CHAIM MILLER, BA
ASIF ILYAS, MD, MBA, FACS
The PDMP remains the single most studied legislative action addressing the opioid epidemic, however defining the success of a state’s PDMP is difficult.
PDMP characteristics that improve its effectiveness include: required provider registration, use mandate, frequently updating data, and sharing data between state lines.
Legislators should continue to support and enhance PDMPs, focusing on strategies to improve it, including: robust qualities such as mandated use, regular and critical analysis of the data, consistency of implementation strategies, and sharing of data between states.
The opioid epidemic in the United States has gained significant public attention recently and has become a true health crisis. An estimated 130 people die every day from opioid related drug overdoses and about 2 million people had an opioid use disorder in 2018.1,2 A legislative measure aimed at combatting the opioid epidemic was the Prescription Drug Monitoring Program (PDMP). PDMPs are electronic databases that collect and analyze patient prescription data regarding controlled substances and allow physicians the ability to access that information before prescribing. To date, all 50 states have operating or legislative mandates for a PDMP, but how much do we truly know about PDMPs since the first was adopted in 1939? The following paragraphs aim to present the data currently known to the medical community and outline the ways in which PDMPs can improve to reflect the inherent weaknesses within them.
The PDMP In A Nutshell
Since its inception, the PDMP has changed dramatically both in terms of its practical use, as well as its internal legislative components. The more modern implementations are more likely to be digital, and since 1999, have been changing at an incredibly fast pace. The typical PDMP now varies significantly from state to state in its makeup and required usages which as we will discuss later, lead to the discrepancy in accepted medical knowledge regarding its effect. The bare-bone PDMP is a central database with all the controlled substance prescription information for a given patient. Advances in our understanding of the opioid epidemic have led to improvements such as: a registration and use mandate, the ability to assign delegate access, information sharing across state lines, and legal consequences for not checking the PDMP when required. All of these characteristics try to target one specific aspect of the epidemic and do it with varying levels of success.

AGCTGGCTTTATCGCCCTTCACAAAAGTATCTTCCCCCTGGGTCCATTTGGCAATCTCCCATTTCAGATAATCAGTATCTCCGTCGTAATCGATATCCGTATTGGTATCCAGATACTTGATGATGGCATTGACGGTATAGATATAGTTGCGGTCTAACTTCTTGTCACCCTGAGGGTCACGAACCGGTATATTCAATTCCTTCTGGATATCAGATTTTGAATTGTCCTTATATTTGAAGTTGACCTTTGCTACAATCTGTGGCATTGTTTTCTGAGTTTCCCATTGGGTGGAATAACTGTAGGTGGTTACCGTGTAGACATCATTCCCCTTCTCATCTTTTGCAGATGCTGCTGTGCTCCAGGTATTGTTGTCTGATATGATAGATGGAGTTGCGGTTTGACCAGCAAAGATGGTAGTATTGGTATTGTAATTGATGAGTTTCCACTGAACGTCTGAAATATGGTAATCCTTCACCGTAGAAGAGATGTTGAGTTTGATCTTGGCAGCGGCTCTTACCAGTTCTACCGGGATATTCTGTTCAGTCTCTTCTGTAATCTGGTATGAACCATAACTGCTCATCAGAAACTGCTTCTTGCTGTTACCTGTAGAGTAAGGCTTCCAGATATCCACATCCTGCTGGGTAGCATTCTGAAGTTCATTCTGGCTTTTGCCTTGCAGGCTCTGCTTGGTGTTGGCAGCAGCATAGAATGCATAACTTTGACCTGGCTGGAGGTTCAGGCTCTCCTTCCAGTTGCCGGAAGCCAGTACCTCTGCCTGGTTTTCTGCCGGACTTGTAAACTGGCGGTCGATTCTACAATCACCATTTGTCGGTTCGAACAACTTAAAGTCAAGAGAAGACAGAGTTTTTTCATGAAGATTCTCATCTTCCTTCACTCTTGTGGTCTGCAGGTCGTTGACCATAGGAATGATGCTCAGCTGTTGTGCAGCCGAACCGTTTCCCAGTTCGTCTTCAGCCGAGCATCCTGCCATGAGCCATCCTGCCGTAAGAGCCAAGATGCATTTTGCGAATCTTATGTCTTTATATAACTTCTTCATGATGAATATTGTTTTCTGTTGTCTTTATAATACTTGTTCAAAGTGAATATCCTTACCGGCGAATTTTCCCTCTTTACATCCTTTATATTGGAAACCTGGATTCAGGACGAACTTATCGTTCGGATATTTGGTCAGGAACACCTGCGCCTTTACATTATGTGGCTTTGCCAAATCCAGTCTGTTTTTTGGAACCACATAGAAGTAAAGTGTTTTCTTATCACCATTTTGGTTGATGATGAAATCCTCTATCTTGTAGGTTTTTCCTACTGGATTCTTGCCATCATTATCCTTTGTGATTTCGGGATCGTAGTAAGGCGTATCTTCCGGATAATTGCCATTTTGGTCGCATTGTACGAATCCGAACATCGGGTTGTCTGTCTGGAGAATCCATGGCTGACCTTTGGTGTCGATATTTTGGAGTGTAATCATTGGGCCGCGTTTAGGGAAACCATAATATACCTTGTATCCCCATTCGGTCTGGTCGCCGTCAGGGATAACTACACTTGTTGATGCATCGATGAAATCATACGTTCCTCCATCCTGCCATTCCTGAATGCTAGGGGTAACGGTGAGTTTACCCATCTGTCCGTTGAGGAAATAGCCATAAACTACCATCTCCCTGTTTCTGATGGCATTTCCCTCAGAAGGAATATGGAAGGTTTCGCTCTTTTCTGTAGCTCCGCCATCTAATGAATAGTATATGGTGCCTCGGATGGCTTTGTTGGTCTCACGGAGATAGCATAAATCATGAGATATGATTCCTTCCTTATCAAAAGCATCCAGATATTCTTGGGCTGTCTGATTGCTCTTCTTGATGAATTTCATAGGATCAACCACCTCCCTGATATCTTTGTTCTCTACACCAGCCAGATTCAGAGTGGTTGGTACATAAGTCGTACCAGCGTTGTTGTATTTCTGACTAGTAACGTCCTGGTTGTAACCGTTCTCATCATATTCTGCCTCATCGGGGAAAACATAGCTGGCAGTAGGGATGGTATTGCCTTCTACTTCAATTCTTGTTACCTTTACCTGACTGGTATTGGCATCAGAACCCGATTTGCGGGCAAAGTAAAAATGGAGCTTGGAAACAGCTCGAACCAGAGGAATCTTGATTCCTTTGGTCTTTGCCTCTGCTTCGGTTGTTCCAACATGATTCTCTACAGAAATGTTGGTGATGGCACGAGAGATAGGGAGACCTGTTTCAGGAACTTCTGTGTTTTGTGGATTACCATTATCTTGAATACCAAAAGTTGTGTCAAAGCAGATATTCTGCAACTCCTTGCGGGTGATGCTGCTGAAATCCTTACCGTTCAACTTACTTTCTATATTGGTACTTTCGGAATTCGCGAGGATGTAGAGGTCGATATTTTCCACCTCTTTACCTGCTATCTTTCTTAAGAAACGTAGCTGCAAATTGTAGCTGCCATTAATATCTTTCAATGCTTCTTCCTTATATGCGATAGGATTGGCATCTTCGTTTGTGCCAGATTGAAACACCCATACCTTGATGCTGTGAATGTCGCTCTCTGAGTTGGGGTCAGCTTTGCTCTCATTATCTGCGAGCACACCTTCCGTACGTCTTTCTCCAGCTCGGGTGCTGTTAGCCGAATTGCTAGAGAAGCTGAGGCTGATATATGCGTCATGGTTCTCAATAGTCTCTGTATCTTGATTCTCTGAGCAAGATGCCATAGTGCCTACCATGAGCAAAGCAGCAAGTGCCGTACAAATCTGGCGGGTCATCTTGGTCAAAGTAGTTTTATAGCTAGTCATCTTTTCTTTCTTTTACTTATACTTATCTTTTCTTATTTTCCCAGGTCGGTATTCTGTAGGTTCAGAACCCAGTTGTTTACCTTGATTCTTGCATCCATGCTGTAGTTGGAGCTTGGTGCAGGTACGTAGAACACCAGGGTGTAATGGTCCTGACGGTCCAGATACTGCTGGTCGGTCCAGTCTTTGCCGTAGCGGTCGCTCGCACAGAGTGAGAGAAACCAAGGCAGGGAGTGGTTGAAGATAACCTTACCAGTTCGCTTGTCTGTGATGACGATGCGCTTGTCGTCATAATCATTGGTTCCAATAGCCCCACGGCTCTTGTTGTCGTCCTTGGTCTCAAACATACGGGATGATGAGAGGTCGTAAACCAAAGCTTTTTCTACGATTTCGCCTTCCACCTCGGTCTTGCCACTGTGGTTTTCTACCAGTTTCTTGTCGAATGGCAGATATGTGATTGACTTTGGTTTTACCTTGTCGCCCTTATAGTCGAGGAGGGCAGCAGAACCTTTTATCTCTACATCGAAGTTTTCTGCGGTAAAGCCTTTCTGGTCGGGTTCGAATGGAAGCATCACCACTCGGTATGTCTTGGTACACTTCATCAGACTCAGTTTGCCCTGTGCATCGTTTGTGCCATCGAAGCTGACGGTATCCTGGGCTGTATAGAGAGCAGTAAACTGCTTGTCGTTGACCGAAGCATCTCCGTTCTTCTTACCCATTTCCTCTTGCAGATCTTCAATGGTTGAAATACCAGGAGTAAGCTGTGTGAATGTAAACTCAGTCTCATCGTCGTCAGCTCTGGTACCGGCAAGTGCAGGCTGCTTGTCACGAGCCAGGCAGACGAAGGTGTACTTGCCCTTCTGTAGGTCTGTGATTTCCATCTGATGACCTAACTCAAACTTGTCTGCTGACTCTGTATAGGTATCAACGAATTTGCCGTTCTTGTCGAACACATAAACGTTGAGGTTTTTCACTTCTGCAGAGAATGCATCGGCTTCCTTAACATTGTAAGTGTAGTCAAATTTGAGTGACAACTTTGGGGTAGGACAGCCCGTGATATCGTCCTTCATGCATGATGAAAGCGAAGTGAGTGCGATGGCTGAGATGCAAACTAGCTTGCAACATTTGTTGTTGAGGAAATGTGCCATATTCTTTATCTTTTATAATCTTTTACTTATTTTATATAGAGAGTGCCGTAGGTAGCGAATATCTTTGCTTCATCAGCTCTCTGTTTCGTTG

Current Understanding of the Success of the PDMP
The PDMP remains the single most studied legislative action addressing the opioid epidemic.3 Defining the success of a PDMP is difficult since it can be so multifactorial. Instead, we must look at individual data points and how they have been affected by the programs. A common theme present in the literature is that there is no clear agreement on the true effect of the PDMP. However, a general consensus exists regarding opioid prescribing patterns. Bao et al found a reduction in the prescribing of opioids of overall, which was echoed by Wen et al and Haffajee et al.4-6 However, multiple studies have shown no significant reductions in opioid-related deaths or opioid-related crime rates following implementation of a PDMP.7-9 One particular success of the PDMP has been in lowering rates of risky prescribing habits. Reifler et al and others found an association between the implementation of a PDMP and decreasing opioid abuse and misuse trends.10-12 These measures tend to include multiple prescribers, travel across state lines, and multiple prescriptions for acute pain.
Why do such variation exist in the effect of a PDMP? The answer lies in the component of each PDMP. To this day, significant differences exist that have real implications for a PDMP’s success. Pauly et al found operational PDMPs, and specifically those with more comprehensive or robust features, were associated with lower increases in the mean rates of opioid-related poisonings (Table 1).13 This was mirrored by Whitmore et al who found states whose programs had robust characteristics—including monitoring greater numbers of drugs with abuse potential and updating their data at least weekly—had greater reductions in deaths, compared to states whose programs did not have these characteristics.14 What is therefore clear in the literature is that the more robust PDMPs are more effective at addressing the opioid problem in America than less robust ones.